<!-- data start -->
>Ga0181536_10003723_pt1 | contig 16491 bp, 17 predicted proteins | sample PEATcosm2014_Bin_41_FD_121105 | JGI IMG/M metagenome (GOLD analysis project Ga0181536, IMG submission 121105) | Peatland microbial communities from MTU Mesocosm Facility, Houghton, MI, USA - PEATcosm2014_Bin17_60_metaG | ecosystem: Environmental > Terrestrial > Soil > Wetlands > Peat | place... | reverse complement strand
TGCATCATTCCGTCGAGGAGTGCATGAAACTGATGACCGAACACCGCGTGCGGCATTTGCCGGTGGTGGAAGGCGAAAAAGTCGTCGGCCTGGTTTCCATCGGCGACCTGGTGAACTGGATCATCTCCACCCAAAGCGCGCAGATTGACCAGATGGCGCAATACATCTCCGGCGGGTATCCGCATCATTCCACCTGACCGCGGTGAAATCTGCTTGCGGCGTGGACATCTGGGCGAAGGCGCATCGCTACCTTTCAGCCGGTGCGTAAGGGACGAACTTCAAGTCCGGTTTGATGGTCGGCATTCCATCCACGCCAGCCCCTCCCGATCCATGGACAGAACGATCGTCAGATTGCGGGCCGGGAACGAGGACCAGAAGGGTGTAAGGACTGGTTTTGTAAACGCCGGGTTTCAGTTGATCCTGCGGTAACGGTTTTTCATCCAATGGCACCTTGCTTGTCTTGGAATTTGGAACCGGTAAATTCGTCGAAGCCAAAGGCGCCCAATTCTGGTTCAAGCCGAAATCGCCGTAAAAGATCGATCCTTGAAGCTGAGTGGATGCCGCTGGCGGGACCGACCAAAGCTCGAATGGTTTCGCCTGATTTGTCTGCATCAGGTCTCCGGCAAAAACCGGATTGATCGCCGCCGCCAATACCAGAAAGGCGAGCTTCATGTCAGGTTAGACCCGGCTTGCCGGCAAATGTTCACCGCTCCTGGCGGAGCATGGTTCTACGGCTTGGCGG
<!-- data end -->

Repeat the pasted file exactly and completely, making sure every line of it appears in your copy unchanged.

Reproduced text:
>Ga0181536_10003723_pt1 | contig 16491 bp, 17 predicted proteins | sample PEATcosm2014_Bin_41_FD_121105 | JGI IMG/M metagenome (GOLD analysis project Ga0181536, IMG submission 121105) | Peatland microbial communities from MTU Mesocosm Facility, Houghton, MI, USA - PEATcosm2014_Bin17_60_metaG | ecosystem: Environmental > Terrestrial > Soil > Wetlands > Peat | place... | reverse complement strand
TGCATCATTCCGTCGAGGAGTGCATGAAACTGATGACCGAACACCGCGTGCGGCATTTGCCGGTGGTGGAAGGCGAAAAAGTCGTCGGCCTGGTTTCCATCGGCGACCTGGTGAACTGGATCATCTCCACCCAAAGCGCGCAGATTGACCAGATGGCGCAATACATCTCCGGCGGGTATCCGCATCATTCCACCTGACCGCGGTGAAATCTGCTTGCGGCGTGGACATCTGGGCGAAGGCGCATCGCTACCTTTCAGCCGGTGCGTAAGGGACGAACTTCAAGTCCGGTTTGATGGTCGGCATTCCATCCACGCCAGCCCCTCCCGATCCATGGACAGAACGATCGTCAGATTGCGGGCCGGGAACGAGGACCAGAAGGGTGTAAGGACTGGTTTTGTAAACGCCGGGTTTCAGTTGATCCTGCGGTAACGGTTTTTCATCCAATGGCACCTTGCTTGTCTTGGAATTTGGAACCGGTAAATTCGTCGAAGCCAAAGGCGCCCAATTCTGGTTCAAGCCGAAATCGCCGTAAAAGATCGATCCTTGAAGCTGAGTGGATGCCGCTGGCGGGACCGACCAAAGCTCGAATGGTTTCGCCTGATTTGTCTGCATCAGGTCTCCGGCAAAAACCGGATTGATCGCCGCCGCCAATACCAGAAAGGCGAGCTTCATGTCAGGTTAGACCCGGCTTGCCGGCAAATGTTCACCGCTCCTGGCGGAGCATGGTTCTACGGCTTGGCGG